Chicken Tractor without grass?

Discussion in 'Coop & Run - Design, Construction, & Maintenance' started by acheeknmanbestfren, Mar 11, 2009.

  1. acheeknmanbestfren

    acheeknmanbestfren Out Of The Brooder

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    Mar 10, 2009
    Hi All:

    This is my first post - my compliments to all of you for the shear volume of excellent information availabe on this site!

    Like many these days, my family is working on becoming more self-sufficient and this year we will be adding chickens to the plan. Our plan is to raise both layers and meaties, currently thinking we'll start small with 5 Cornish-X and 5 of another bread (any suggestions would be welcomed!) for meat and would like to house them in a tractor. That brings us to my questions:

    1) We live in Central Oregon on 2.5 acres but the landscape is natural - meaning there is no lawn but rather natural ground that is sandy. The soil drains well and we don't get a lot of rain so I'm not worried about mud. What concerns should we have regarding the soil and tractor use?

    2) We do have coyotes in the area, so one of my concerns is a tractor not having a floor - is this something I need to worry about and if so what would one do to minimize the risk? To minimize turn over probabilities I was planning on building the tractor with space in each side to place loose cinde blocks for added weight.

    3) For 10 birds in a tractor does the 4 sq ft per bird hold true or should I be figuring on different numbers?

    Thank you in advance for your thoughts - as a green-horn any and all advice is welcome!
     
  2. acheeknmanbestfren

    acheeknmanbestfren Out Of The Brooder

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    Mar 10, 2009
    <knock> <knock>.....this thing on??......
     
  3. Zahboo

    Zahboo Simply Stated

    Feb 3, 2009
    Hope Mills, NC
    Quote:LOL. Okay. For meats, I think you could get away with 3, but not sure. I'd wait for others advice. You can put the 2"x4" gap welded wire on the bottom for predetar proofing. Also if you make a short a frame, like 8x4 that is 2' at peak, it would be hard to tip over. I would use thick plywood with some welded wire either over or under it. This is just a second barrier. I would definitley put a bottom on since there is erosion that can cause the coyotes easier access. Layers need 4 sq feet. I would have seperate tractors personally, but that's up to you. If they are in one... Probably a 12x6 would be good. Not too much cutting if you get 12' boards. This is plenty of room, if you find breeds you like. Do you want all same breed or a mix. Rhode island reds and Orpingtons are great layers. Easter Eggers are decent layers with colorful eggs. I like bantams, but they are more pets than layer birds. Black sex links are one of my favorite breeds. Does this help at all?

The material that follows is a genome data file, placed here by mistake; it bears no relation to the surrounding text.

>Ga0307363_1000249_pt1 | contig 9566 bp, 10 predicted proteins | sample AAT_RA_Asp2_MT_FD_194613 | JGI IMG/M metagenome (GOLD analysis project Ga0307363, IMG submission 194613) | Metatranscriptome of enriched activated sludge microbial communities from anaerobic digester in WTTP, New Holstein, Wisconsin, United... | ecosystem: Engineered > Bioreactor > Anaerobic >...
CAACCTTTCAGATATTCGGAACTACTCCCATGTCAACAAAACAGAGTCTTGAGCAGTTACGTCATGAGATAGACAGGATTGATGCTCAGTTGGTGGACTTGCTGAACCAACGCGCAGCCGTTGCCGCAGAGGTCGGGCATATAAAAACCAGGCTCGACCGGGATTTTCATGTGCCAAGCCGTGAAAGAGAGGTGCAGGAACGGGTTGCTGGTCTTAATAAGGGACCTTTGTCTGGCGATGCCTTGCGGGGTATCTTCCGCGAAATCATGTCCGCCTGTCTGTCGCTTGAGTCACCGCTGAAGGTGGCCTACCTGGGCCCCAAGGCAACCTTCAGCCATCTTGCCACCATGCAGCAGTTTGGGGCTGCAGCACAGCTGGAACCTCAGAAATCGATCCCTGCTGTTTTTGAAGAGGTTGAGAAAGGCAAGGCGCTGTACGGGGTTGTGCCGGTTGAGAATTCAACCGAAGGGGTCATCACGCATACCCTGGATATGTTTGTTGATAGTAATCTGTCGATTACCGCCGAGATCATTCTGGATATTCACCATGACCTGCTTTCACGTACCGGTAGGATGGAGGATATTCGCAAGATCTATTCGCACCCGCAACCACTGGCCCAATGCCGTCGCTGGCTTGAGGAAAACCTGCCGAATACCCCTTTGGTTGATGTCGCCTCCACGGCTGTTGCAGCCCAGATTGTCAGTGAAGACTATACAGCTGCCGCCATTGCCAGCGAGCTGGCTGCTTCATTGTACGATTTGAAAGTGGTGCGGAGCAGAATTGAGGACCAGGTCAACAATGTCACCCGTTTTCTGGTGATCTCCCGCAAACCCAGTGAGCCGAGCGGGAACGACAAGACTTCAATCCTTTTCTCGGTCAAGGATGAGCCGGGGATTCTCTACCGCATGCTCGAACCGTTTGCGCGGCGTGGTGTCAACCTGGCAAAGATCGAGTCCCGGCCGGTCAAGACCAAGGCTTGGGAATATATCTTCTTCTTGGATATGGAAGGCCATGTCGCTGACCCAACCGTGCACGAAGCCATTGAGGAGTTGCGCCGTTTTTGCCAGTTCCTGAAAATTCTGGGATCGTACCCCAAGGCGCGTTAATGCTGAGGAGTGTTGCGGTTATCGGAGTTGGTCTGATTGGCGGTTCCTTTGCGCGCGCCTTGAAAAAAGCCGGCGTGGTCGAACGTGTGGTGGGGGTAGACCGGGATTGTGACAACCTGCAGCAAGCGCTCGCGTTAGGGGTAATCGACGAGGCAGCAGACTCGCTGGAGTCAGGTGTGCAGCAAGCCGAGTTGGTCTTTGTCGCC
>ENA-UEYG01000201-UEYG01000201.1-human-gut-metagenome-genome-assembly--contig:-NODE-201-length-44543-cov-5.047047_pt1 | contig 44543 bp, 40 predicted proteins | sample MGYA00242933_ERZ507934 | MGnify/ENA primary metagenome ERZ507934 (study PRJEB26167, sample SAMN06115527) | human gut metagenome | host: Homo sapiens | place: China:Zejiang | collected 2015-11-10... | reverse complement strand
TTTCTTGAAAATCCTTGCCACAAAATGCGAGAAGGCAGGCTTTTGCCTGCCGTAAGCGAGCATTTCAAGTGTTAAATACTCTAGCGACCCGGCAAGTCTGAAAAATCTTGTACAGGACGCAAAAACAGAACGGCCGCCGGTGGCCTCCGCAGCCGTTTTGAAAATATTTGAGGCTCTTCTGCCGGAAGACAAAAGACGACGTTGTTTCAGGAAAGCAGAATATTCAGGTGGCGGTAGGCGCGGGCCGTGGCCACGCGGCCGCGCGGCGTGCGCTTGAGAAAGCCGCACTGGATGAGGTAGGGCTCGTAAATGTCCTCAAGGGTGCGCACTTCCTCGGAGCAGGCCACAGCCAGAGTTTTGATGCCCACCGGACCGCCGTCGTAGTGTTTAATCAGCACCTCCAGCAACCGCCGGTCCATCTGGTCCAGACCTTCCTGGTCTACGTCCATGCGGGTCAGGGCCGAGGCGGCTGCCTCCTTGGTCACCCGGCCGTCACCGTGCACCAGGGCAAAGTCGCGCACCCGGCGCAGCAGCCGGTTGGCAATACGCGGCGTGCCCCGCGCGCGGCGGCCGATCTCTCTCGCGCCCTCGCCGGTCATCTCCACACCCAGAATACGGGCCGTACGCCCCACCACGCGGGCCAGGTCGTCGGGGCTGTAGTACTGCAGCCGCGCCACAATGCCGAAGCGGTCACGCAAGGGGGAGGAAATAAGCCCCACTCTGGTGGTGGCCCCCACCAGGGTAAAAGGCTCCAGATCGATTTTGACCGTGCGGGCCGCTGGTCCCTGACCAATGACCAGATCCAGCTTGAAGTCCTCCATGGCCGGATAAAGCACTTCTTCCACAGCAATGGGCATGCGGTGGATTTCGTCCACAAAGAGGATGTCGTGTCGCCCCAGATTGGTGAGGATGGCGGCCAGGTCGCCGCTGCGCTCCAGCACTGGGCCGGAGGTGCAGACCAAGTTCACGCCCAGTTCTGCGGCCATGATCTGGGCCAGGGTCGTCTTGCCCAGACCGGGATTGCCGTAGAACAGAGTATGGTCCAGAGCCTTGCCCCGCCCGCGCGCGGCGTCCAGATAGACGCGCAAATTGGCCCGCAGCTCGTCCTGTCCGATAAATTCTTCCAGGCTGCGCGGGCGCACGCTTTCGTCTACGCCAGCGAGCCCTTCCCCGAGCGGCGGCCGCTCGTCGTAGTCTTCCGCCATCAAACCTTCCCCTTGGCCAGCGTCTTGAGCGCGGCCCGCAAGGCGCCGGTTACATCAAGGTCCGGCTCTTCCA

4. acheeknmanbestfren

    acheeknmanbestfren Out Of The Brooder

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    Mar 10, 2009
    It does help some, thank you for your reply.

    I don't know enough as to whether I want mixed breeds or one?? Based on the reading I've been doing on the site was thinking BO for layers.

    Was hoping to get a little advice for the second meatie breed other than Cornish-X (though I've been seeing a lot of positive comments on Dark Cornish so maybe they are a better choice?)

    So much to learn, so little time. I guess the good thing is I won't be married to any of the choices....well at least until they are all out of the freezer any way...[​IMG]
     
    Last edited: Mar 12, 2009
  5. Zahboo

    Zahboo Simply Stated

    Feb 3, 2009
    Hope Mills, NC
    y not a dual purpose breed?
     
  6. meezermom

    meezermom Out Of The Brooder

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    Jan 23, 2009
    Roy WA
    I LOVE my BO hens - they are characters & follow me everywhere, chase my barn cat, run after her for mice......
    [​IMG]
     
  7. acheeknmanbestfren

    acheeknmanbestfren Out Of The Brooder

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    Mar 10, 2009
    Quote:indeed, any suggestions, and if you wouldn't mind why a particular breed would be a good choice.
     
  8. Ridgerunner

    Ridgerunner Chicken Obsessed

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    Feb 2, 2009
    Northwest Arkansas
    Consider the Delaware. Before the Cornish Crosses took over, they were considered meat birds and they are decent layers. Part of why they were meat birds is that they are white and the pin feathers don't show as much, but that was their designation.
     
    Last edited: Mar 12, 2009
  9. mooman

    mooman Dirty Egg Eater

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    Apr 9, 2008
    Marietta, SC
    I second the 2x4 welded wire on the bottom for predator protection

    The one mistake I made in contstructing my tractor was overbuilding. By the time it was done it weighed a ton. Two years later it is a permanant fixture.
     
  10. sugarbush

    sugarbush Chillin' With My Peeps

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    Jul 24, 2008
    Lexington KY
    I have built several large tractors and I have found that they end up being stationary if you build them large enough to house more than a few birds.

    I would consider a good secure coop for nights and let them freerange during the day.

    I will mention one thing about broilers....they are cheaper to feed getting them up to butcher weight than a duel purpose breed which takes about twice the amount of time.
     

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